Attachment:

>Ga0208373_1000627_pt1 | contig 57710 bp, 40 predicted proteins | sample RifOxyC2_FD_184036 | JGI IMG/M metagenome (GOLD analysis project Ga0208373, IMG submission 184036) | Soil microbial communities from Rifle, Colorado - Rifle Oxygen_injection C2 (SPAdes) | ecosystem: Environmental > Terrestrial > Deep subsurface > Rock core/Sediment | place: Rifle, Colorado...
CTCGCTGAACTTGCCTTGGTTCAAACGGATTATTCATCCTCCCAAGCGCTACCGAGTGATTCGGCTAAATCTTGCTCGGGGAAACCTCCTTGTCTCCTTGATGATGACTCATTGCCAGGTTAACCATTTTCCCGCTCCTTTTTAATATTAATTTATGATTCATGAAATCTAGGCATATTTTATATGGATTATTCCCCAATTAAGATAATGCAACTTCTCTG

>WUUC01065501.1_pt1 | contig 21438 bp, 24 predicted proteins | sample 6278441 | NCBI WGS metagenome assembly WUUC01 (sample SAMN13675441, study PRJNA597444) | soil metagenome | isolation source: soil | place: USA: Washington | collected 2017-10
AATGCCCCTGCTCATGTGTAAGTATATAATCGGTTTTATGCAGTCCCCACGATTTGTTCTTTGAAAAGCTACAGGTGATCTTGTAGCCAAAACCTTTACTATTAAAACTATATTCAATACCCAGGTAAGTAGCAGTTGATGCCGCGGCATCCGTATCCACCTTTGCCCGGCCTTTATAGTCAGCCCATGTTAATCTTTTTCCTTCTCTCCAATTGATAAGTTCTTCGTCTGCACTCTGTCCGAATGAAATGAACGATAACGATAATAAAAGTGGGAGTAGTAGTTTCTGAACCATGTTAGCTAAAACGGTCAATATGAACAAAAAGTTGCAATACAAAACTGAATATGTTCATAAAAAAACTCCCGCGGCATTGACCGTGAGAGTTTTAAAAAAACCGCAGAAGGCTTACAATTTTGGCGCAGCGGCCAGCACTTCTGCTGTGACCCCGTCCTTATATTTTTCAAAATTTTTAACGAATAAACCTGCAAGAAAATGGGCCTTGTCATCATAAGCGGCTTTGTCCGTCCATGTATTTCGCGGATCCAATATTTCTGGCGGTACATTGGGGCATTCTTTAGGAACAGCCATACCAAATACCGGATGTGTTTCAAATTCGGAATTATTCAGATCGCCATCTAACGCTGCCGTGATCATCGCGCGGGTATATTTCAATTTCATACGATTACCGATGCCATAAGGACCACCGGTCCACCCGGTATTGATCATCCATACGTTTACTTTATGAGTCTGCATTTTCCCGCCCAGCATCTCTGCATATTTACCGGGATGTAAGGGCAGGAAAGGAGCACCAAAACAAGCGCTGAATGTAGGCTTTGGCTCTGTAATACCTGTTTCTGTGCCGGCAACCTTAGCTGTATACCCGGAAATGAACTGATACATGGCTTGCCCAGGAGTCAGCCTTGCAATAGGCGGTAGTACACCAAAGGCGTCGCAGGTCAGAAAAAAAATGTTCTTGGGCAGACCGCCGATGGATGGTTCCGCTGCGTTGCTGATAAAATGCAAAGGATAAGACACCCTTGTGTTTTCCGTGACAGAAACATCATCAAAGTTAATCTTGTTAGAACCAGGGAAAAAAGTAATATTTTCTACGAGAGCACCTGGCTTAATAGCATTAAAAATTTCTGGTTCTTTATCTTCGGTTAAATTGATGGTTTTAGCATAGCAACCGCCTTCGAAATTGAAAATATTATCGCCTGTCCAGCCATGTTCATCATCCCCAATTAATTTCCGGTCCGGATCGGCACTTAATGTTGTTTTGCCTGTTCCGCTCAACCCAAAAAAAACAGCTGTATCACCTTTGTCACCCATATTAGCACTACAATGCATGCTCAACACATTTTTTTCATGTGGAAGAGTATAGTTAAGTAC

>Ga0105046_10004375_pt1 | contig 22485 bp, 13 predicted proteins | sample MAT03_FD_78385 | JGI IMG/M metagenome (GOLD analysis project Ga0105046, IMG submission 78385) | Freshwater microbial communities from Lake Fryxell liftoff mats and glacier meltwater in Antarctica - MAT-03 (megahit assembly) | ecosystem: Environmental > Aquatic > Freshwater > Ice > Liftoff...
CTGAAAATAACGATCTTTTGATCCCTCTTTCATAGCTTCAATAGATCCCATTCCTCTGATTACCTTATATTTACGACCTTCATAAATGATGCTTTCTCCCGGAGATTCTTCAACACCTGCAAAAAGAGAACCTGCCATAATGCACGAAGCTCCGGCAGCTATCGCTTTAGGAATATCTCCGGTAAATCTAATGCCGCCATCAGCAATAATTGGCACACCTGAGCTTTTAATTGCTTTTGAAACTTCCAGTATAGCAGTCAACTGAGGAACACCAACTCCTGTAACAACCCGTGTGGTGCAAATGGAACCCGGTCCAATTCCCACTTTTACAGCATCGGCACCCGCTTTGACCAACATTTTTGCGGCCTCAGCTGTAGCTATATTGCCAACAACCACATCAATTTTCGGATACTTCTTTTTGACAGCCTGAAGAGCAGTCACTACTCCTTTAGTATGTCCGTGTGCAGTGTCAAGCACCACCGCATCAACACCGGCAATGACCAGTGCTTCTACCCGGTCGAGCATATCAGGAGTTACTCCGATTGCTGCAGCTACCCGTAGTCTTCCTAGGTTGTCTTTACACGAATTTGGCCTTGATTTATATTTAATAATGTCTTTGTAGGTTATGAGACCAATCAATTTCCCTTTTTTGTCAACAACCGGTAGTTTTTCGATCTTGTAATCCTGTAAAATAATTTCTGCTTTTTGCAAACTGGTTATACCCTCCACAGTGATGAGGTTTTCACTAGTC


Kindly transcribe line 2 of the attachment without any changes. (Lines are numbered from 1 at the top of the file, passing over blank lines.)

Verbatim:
CTCGCTGAACTTGCCTTGGTTCAAACGGATTATTCATCCTCCCAAGCGCTACCGAGTGATTCGGCTAAATCTTGCTCGGGGAAACCTCCTTGTCTCCTTGATGATGACTCATTGCCAGGTTAACCATTTTCCCGCTCCTTTTTAATATTAATTTATGATTCATGAAATCTAGGCATATTTTATATGGATTATTCCCCAATTAAGATAATGCAACTTCTCTG